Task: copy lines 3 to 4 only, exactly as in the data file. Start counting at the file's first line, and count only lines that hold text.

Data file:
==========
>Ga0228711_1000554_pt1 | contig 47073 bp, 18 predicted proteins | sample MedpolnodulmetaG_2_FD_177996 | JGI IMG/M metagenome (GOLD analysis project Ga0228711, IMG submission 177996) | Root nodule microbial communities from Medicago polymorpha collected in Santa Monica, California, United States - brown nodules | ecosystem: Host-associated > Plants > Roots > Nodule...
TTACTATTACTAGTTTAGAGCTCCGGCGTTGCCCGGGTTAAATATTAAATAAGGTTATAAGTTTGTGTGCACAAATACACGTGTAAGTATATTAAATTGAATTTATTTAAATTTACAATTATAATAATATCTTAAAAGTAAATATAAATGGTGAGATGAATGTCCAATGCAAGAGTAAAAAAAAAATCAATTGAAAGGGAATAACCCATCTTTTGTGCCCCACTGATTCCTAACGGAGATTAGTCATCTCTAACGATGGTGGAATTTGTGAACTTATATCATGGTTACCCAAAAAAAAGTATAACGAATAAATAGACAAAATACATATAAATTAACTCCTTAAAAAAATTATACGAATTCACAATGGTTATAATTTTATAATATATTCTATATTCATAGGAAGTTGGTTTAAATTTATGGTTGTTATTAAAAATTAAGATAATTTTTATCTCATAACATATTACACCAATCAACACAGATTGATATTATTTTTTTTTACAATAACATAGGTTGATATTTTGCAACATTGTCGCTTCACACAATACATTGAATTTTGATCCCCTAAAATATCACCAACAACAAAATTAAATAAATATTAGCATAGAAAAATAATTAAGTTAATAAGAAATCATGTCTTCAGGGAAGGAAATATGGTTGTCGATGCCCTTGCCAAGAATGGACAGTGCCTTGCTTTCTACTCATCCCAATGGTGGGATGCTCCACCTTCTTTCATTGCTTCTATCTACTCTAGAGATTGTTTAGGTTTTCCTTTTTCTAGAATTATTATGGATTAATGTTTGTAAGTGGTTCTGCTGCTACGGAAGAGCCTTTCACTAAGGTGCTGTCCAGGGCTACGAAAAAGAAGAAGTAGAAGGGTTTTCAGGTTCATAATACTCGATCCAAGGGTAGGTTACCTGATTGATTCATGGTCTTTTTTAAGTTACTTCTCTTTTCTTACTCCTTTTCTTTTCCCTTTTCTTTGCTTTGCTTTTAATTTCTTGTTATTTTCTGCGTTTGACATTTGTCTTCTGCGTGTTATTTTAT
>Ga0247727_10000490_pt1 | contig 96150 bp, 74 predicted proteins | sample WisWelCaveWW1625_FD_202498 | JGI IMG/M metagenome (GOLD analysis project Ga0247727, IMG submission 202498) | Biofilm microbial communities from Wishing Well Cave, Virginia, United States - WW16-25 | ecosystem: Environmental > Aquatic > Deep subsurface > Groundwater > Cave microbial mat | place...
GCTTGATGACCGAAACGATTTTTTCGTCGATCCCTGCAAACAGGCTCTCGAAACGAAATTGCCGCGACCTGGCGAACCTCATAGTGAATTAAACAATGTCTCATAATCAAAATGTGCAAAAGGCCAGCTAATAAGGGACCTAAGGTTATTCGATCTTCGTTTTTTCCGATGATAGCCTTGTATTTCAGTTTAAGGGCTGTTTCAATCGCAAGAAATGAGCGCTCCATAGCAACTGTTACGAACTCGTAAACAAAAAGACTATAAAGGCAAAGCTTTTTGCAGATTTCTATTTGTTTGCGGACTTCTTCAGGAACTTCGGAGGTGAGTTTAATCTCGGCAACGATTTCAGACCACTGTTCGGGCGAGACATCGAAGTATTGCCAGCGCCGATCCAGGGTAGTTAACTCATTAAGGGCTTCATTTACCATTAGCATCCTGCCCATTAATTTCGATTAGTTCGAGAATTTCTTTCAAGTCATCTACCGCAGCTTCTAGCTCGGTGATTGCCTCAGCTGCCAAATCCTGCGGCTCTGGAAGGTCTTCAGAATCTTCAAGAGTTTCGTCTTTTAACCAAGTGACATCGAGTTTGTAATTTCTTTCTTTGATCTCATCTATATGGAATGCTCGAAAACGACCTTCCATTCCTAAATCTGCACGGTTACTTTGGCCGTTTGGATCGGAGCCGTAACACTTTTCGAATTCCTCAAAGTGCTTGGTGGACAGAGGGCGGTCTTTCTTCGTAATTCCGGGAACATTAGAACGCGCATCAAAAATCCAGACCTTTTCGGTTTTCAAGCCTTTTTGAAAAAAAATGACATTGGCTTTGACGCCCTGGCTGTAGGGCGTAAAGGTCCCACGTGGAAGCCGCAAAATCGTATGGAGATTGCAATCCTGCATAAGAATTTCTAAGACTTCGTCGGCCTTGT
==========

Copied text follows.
>Ga0247727_10000490_pt1 | contig 96150 bp, 74 predicted proteins | sample WisWelCaveWW1625_FD_202498 | JGI IMG/M metagenome (GOLD analysis project Ga0247727, IMG submission 202498) | Biofilm microbial communities from Wishing Well Cave, Virginia, United States - WW16-25 | ecosystem: Environmental > Aquatic > Deep subsurface > Groundwater > Cave microbial mat | place...
GCTTGATGACCGAAACGATTTTTTCGTCGATCCCTGCAAACAGGCTCTCGAAACGAAATTGCCGCGACCTGGCGAACCTCATAGTGAATTAAACAATGTCTCATAATCAAAATGTGCAAAAGGCCAGCTAATAAGGGACCTAAGGTTATTCGATCTTCGTTTTTTCCGATGATAGCCTTGTATTTCAGTTTAAGGGCTGTTTCAATCGCAAGAAATGAGCGCTCCATAGCAACTGTTACGAACTCGTAAACAAAAAGACTATAAAGGCAAAGCTTTTTGCAGATTTCTATTTGTTTGCGGACTTCTTCAGGAACTTCGGAGGTGAGTTTAATCTCGGCAACGATTTCAGACCACTGTTCGGGCGAGACATCGAAGTATTGCCAGCGCCGATCCAGGGTAGTTAACTCATTAAGGGCTTCATTTACCATTAGCATCCTGCCCATTAATTTCGATTAGTTCGAGAATTTCTTTCAAGTCATCTACCGCAGCTTCTAGCTCGGTGATTGCCTCAGCTGCCAAATCCTGCGGCTCTGGAAGGTCTTCAGAATCTTCAAGAGTTTCGTCTTTTAACCAAGTGACATCGAGTTTGTAATTTCTTTCTTTGATCTCATCTATATGGAATGCTCGAAAACGACCTTCCATTCCTAAATCTGCACGGTTACTTTGGCCGTTTGGATCGGAGCCGTAACACTTTTCGAATTCCTCAAAGTGCTTGGTGGACAGAGGGCGGTCTTTCTTCGTAATTCCGGGAACATTAGAACGCGCATCAAAAATCCAGACCTTTTCGGTTTTCAAGCCTTTTTGAAAAAAAATGACATTGGCTTTGACGCCCTGGCTGTAGGGCGTAAAGGTCCCACGTGGAAGCCGCAAAATCGTATGGAGATTGCAATCCTGCATAAGAATTTCTAAGACTTCGTCGGCCTTGT